The girl in the pantsuit who cried sexism
Despite the fact that I don’t own a pantsuit, I cannot dismiss the comment Jones heard as harmless. You can say, like Jones, that taking offense from this comment is an “overreaction,” and that in addressing the problems behind it I am causing an unnecessary “uproar.” But it is crucial that we “cry sexism” as long as it exists. I agree with Jones that the goal of feminism is not to divide the sexes in a war of women against men. And yes, it would be wrong to create a problem to garner sympathy and attention. But it is worse to ignore a real problem for fear of rocking the boat.
Jones explained that she asked the representative about his activities on a “day-to-day basis.” I assumed Jones was asking about the tasks that employees perform, and the goals and expectations for employees at the company. Jones equates the male banker directing her to a female representative with him directing her to a representative who had her same major, English. But Jones is equating two different things. It makes sense that an English major might have different duties than, for example, an economics major, due to different skill sets. But Jones’ gender should not have the same bearing on her job description. Women do not have inherently different skills than men. The only reason that a woman would be able to better answer a question about daily activities at this company would be if women were designated different duties than men.
I agree with Jones in her assumption that the representative at the info session probably was not trying to cause any harm. And there may be some questions that could be answered more honestly and relevantly for Jones by a woman. For example, if Jones had asked about workplace culture, it could have made sense for her to get a woman’s perspective. But in assuming that this specific question would be better answered by talking to a woman, the representative was admitting that his company sets different expectations and designates different positions to women than men — even if, as Jones argues, women and men were still “equal.” But “separate but equal” is not an idea that we tolerate anymore. If this representative had suggested that a black student talk to a black representative to get a better idea of the “day-to-day” for black people in his company, there would be no question that the representative’s proposal was wrong.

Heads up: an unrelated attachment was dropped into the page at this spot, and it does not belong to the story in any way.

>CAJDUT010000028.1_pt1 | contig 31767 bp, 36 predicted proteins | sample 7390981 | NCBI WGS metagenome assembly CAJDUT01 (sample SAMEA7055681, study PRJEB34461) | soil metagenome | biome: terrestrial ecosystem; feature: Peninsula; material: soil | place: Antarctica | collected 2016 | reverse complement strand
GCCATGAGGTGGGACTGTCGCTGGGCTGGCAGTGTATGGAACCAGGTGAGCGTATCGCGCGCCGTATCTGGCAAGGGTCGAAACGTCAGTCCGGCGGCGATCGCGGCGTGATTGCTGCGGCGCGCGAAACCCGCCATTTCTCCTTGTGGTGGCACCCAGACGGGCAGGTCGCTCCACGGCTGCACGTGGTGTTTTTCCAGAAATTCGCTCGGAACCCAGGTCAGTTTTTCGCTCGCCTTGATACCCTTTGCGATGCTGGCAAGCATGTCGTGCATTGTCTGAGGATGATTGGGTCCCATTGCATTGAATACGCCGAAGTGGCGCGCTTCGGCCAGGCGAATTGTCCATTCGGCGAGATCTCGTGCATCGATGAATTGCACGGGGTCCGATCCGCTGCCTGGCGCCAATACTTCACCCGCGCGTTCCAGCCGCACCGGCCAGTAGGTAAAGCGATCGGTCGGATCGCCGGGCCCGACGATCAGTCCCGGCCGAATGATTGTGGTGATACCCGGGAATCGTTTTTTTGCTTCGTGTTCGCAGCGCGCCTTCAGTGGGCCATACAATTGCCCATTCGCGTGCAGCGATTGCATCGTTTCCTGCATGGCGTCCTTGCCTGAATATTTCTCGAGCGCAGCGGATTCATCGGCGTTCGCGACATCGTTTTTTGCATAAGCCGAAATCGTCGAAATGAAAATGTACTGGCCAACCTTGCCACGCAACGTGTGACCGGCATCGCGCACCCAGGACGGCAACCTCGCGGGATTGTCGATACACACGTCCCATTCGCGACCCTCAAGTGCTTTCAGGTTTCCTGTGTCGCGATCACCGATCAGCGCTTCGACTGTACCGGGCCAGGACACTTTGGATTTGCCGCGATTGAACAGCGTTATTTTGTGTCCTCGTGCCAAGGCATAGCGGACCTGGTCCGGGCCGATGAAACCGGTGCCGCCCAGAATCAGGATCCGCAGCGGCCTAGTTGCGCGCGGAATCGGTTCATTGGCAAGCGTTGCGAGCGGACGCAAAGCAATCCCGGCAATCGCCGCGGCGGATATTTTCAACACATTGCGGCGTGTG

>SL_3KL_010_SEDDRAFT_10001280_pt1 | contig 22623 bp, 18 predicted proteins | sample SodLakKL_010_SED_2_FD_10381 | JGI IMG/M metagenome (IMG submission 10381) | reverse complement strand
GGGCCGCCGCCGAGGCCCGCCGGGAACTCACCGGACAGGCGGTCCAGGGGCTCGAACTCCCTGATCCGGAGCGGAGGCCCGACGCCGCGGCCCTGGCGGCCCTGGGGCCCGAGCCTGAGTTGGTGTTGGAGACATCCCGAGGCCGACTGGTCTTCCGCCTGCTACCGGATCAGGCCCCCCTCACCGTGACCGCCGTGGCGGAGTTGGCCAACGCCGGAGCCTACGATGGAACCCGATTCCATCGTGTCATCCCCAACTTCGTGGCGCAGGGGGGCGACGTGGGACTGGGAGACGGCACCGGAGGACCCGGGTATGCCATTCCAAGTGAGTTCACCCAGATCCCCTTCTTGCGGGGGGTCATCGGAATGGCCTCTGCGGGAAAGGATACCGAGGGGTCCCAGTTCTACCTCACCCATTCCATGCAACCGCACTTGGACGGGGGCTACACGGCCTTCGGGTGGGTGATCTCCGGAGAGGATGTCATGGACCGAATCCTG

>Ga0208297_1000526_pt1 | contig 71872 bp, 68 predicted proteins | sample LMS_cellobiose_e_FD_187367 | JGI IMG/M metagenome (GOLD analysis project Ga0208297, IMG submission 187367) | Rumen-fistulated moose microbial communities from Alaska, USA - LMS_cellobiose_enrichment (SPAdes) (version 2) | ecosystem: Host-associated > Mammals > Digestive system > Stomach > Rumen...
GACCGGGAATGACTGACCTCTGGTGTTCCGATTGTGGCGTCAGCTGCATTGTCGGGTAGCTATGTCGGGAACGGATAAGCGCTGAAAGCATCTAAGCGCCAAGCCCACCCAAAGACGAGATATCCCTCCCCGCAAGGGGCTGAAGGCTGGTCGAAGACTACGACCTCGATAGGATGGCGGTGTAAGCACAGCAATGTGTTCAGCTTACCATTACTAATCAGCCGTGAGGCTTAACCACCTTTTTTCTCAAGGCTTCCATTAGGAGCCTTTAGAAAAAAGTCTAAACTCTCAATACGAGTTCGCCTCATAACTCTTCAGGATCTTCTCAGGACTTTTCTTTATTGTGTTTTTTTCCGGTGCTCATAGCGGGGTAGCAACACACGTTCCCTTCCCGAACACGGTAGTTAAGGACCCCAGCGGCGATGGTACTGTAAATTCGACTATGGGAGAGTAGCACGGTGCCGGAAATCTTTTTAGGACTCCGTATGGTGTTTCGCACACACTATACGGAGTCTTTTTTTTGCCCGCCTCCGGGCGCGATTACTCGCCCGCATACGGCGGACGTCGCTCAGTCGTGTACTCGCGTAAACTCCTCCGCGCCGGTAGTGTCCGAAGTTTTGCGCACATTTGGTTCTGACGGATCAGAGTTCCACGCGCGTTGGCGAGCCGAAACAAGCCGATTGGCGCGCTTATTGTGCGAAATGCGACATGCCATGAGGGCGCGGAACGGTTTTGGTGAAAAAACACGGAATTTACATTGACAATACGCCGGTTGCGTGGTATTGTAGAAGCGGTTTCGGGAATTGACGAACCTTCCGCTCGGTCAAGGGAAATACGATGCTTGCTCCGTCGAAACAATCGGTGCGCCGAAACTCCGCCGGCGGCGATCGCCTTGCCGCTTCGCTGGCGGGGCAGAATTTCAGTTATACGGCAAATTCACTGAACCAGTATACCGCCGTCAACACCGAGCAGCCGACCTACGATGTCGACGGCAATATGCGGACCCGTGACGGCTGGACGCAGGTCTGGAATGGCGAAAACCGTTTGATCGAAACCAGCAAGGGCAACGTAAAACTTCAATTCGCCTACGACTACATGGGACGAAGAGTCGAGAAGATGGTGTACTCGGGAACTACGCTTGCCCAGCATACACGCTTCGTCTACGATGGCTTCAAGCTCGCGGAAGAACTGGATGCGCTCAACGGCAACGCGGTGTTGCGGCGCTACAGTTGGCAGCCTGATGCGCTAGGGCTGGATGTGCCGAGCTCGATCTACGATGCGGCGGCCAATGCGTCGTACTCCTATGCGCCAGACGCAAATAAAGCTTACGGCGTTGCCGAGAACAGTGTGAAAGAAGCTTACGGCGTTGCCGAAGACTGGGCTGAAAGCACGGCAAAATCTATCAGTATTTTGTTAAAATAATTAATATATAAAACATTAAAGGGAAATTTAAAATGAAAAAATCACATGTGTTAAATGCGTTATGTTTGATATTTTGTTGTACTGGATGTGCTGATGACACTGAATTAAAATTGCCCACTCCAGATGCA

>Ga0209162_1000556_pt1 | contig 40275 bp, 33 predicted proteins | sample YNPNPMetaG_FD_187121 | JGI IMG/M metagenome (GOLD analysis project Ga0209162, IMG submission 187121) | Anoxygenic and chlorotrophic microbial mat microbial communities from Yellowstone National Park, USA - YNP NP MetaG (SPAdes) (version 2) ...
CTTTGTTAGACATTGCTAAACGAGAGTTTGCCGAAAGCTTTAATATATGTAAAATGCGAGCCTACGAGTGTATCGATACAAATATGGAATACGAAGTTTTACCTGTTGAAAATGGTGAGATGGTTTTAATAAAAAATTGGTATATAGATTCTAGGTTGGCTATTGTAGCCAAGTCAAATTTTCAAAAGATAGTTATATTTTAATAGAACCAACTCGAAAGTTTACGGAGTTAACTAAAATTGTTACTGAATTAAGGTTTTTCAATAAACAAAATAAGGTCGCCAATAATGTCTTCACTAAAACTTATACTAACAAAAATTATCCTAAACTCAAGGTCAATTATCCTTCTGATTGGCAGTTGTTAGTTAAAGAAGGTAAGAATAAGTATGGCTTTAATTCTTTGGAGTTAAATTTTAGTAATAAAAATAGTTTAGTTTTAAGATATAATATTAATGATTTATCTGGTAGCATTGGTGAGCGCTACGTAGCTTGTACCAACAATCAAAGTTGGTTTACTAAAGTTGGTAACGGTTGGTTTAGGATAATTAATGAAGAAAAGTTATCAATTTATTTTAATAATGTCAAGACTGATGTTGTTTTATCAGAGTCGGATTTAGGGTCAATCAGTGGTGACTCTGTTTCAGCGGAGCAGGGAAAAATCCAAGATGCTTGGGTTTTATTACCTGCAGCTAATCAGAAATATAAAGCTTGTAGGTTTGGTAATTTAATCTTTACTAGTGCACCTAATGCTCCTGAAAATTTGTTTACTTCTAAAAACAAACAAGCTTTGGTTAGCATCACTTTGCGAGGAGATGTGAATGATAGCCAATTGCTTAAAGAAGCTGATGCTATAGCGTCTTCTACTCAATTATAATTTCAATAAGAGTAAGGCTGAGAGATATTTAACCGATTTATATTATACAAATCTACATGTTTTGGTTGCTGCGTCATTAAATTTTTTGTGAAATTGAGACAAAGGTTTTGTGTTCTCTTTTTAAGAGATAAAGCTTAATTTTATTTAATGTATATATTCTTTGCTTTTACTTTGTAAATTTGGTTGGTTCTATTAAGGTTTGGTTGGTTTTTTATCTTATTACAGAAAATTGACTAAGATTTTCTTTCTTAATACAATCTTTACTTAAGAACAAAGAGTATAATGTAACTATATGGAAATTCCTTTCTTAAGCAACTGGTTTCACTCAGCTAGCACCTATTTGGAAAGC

Jones’ anecdote is one incident specific to her experience, but sexism of this nature is widespread. Although Jones is hesitant to examine the meaning behind this representative’s language, nuance and intent are important. When we talk about feminism or gender in these pages, we’re speaking from a privileged position. The women of Princeton are lucky. We don’t have to fight for our basic human rights — we don’t even have to fight the battle of our mothers and grandmothers, women who were told that they were unequal to men and could not hold the same positions. Instead, we are fighting a battle of nuance and suggestion. The Wall Street representative was not telling Jones that she didn’t belong; on the contrary, he was engaged and welcoming. But he did imply, intentionally or not, that she would be treated differently — given different tasks and different expectations — because of her gender. This is still a real problem — and while it’s arguably not as pressing or important as the problems of other women in the United States and around the globe, that doesn’t mean it doesn’t exist. That doesn’t mean we shouldn’t fight it when we encounter it.
Sarah Schwartz is a sophomore from Silver Spring, Md. She can be reached at email@example.com.